Media

You Like That, Baby?: The Myth of Feminine Mystery

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“It’s like a damn Rubik’s cube down there!”

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Black Panther and Strong Women

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I saw myself on the big screen—the strong black woman that I am, and the stronger black woman I aspire to become.

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Look at How the Bullets Have Missed

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I praise everyone I can still touch, their warmth a violent protest against the cold weapons of death.

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We Have to Trust Our Punch: A Conversation with Kevin Young

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Kevin Young discusses Bunk: The Rise of Hoaxes, Humbug, Plagiarists, Phonies, Post-Facts, and Fake News, America’s relationship to hoaxes, and what we can learn from that relationship.

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The Real Fake News

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In 2017, newscaster cameos may be the only fact-fiction crossovers for which people have no difficulty keeping the two concepts apart.

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No Pressure: Bieber, Blackness, the Cult of Perfection

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Bieber is like a prism that reflects back whatever you want to see.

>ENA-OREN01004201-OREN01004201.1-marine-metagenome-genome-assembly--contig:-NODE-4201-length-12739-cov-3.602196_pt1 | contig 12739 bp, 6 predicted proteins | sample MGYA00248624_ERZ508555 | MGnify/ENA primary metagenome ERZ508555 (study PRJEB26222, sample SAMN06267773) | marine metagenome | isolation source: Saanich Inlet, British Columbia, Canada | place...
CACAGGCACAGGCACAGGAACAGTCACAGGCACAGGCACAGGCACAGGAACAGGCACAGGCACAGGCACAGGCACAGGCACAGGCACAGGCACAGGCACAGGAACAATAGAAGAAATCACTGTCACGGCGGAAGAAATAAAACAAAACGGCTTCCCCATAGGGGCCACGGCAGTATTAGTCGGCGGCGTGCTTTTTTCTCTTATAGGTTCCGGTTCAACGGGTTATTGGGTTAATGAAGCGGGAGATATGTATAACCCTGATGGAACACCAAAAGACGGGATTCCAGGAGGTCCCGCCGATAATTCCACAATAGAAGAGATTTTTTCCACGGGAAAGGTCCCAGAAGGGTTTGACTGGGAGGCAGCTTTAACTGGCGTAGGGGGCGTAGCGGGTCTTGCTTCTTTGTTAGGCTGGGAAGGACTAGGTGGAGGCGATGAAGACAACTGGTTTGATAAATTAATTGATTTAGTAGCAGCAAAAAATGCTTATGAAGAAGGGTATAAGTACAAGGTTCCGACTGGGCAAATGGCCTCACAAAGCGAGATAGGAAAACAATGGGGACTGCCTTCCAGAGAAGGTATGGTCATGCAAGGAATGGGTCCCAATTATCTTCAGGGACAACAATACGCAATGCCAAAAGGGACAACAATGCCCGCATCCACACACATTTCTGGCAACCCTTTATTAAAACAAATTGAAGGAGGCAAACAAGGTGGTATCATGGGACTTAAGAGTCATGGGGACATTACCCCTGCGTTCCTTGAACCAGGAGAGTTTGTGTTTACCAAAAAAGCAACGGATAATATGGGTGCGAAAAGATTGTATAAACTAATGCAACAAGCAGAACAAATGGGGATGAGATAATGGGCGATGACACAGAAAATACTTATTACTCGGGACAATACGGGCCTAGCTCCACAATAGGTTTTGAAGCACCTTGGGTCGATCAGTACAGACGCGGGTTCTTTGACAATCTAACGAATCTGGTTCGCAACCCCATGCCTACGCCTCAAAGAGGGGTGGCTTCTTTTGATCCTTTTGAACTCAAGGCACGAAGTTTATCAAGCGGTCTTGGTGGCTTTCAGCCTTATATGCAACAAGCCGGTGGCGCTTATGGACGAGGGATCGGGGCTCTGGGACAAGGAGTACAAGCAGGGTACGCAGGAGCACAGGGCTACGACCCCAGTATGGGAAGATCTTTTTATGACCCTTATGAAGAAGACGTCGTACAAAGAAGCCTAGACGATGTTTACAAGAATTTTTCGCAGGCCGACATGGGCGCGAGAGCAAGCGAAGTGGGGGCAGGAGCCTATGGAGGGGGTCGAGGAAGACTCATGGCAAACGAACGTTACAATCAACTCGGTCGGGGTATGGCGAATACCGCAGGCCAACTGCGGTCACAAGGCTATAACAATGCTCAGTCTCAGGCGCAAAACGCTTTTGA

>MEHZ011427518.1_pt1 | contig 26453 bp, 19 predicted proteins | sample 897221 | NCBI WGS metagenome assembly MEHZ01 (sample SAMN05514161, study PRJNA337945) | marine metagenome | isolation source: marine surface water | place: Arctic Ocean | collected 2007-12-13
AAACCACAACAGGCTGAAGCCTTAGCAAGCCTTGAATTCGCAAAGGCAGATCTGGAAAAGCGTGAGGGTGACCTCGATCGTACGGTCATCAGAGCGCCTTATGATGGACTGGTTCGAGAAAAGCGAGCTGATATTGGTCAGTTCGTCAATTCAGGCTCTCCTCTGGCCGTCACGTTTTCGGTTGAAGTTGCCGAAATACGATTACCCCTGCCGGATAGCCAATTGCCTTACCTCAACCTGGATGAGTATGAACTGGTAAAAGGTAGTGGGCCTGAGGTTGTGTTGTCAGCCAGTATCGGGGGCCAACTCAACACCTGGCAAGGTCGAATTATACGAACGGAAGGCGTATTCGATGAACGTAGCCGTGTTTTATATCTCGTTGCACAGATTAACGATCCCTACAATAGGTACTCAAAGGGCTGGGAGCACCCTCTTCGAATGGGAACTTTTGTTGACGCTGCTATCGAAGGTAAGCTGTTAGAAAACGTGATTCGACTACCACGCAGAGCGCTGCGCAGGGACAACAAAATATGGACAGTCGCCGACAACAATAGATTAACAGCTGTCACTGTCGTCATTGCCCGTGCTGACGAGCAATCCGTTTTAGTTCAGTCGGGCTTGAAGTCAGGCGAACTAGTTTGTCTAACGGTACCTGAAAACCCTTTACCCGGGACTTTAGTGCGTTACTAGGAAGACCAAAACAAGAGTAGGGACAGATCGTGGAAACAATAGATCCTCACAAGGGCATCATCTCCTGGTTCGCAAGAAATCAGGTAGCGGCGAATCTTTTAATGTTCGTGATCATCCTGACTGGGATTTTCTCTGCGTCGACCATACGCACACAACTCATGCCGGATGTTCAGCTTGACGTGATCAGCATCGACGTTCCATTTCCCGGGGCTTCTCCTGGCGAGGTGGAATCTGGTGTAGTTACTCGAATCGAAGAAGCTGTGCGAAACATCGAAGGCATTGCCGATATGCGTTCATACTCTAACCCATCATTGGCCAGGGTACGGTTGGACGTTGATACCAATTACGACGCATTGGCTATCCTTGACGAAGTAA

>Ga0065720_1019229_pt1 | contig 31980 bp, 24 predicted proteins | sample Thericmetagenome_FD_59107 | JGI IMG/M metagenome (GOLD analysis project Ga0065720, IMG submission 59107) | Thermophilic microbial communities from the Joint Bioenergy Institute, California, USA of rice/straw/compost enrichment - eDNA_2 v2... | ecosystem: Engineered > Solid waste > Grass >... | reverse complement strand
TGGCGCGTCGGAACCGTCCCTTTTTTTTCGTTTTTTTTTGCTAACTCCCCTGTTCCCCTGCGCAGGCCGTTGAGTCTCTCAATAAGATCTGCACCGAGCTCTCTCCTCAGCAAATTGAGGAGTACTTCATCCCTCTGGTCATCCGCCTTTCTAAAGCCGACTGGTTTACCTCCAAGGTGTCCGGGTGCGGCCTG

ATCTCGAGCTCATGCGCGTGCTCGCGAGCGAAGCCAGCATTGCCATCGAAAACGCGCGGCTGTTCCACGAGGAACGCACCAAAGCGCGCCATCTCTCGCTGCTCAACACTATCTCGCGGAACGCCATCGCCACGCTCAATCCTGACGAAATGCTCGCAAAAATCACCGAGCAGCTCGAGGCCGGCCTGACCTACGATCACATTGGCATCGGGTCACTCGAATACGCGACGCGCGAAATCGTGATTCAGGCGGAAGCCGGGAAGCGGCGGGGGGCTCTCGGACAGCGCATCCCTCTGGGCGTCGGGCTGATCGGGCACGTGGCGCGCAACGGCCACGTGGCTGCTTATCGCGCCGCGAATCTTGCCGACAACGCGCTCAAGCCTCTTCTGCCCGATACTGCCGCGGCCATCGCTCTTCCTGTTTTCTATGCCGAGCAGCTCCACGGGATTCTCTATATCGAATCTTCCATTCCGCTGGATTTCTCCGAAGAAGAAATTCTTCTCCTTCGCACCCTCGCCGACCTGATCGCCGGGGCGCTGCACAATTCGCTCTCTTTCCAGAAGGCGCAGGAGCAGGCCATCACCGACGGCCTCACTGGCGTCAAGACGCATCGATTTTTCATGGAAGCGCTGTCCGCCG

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Fidel Castro: The Playboy Comandante

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The comandante produced ideological fantasies on a mass scale within the context of the Cold War which led to an exotic, sexy, and happy vision of Cuba.

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Watching the World End: A History of The Weather Channel

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[A]ll this sensationalism has made The Weather Channel, inadvertently and ever increasingly, the essential television viewing experience of the Anthropocene.

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The Lens Magnifies, the Mirror Reflects: What Photos from the Race War Show Us about Ourselves

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[Still photos] grab what otherwise might feel too foreign to understand.

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The Aura of Baby Einstein, the Child, the Toy

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If there is no distinction between show and commercial, ethics and entertainment, what kind of distinctions, if any, exists between her imaginary play, her consumer life, and our reality?

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#SuicideGirls: Why I Teach Sylvia Plath